The severe inflation of recent years has altered the relative attractiveness of various classes of investment assets. It has also made it far more difficult for investors to realize a positive real after-tax return. At very high levels of inflation, only one of the following three investment strategies actually preserves wealth.
(1) Even if a portfolio of interest-bearing securities pays three per cent above the rate of inflation, its real after-tax return to an investor in the 40 per cent tax bracket falls from 1.8 to 4.2 per cent as inflation goes from zero to 15 per cent.
(2) Assume that a portfolio of tangible assets—precious metals, gems, real estate, commodities and collectibles—appreciates one per cent per year faster than the inflation rate. An investor in the 40 per cent tax bracket will be taxed on 40 per cent of his capital gains when he liquidates. His real after-tax return will exceed that of the first investor’s when inflation exceeds five per cent, but will nevertheless be negative at higher rates, dropping to 1.56 per cent at 15 per cent inflation.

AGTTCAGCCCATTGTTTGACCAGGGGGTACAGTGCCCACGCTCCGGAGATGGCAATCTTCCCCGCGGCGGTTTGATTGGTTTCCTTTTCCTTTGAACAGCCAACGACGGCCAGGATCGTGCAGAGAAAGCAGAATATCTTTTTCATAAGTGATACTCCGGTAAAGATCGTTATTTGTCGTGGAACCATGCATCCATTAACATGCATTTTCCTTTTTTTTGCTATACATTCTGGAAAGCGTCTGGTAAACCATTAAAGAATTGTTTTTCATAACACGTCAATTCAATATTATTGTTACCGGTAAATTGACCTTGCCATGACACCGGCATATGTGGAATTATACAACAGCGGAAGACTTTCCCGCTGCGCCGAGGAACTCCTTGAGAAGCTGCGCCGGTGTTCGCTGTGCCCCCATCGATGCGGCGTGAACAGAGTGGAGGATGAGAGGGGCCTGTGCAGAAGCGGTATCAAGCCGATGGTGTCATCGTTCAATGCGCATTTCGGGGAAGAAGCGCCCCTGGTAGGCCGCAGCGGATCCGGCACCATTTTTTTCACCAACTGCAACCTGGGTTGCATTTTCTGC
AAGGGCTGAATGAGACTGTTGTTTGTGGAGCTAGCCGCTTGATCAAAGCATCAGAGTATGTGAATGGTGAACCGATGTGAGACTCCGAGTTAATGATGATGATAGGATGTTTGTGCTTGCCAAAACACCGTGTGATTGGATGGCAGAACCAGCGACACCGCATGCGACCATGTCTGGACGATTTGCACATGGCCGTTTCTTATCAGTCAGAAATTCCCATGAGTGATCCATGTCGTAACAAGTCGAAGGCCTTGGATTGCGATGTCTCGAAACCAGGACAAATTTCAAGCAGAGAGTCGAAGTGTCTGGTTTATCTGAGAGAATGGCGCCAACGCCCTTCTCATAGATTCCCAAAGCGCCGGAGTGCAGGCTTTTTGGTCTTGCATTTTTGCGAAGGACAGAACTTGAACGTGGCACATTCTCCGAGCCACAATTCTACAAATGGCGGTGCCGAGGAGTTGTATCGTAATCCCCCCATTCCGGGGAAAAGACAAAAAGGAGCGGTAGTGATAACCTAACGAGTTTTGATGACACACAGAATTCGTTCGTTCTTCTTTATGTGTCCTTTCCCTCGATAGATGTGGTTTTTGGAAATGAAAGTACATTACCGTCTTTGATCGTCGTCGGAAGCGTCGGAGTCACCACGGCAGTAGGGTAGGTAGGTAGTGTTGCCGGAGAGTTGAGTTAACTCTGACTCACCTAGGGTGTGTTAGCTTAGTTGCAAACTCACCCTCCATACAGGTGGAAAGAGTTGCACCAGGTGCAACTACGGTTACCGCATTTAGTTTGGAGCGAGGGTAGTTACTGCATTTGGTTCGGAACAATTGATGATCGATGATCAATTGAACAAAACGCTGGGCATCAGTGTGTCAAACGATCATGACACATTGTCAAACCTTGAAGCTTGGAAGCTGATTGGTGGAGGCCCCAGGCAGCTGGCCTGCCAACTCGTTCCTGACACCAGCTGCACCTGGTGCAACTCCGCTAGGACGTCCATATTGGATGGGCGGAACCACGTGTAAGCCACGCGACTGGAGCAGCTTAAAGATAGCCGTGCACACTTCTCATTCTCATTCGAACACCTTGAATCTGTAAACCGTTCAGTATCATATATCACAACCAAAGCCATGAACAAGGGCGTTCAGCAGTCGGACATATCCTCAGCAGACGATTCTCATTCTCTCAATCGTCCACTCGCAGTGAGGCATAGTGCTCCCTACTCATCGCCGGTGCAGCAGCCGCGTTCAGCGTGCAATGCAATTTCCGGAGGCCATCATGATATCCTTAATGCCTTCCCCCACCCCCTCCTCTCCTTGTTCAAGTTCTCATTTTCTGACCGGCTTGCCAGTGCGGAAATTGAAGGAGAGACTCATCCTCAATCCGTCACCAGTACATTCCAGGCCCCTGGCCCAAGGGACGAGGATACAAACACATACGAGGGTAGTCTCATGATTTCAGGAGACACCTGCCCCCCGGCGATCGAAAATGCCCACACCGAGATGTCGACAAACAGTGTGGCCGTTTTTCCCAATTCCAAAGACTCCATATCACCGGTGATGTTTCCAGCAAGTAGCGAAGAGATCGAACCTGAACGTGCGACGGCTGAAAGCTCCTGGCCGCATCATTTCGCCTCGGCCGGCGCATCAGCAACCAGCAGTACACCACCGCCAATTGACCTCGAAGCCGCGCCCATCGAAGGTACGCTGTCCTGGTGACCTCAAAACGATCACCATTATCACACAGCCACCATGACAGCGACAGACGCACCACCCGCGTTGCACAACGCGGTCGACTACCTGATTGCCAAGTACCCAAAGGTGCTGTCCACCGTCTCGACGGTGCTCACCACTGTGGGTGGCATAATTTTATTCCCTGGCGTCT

(3) If an investor borrows double the amount of his own funds at two per cent above the rate on securities and buys tangible assets, his real return will rise as the inflation rate rises. At inflation rates above 10 per cent, his levered portfolio provides the highest return of the three strategies, and at rates above 11 per cent actually provides positive real after-tax returns.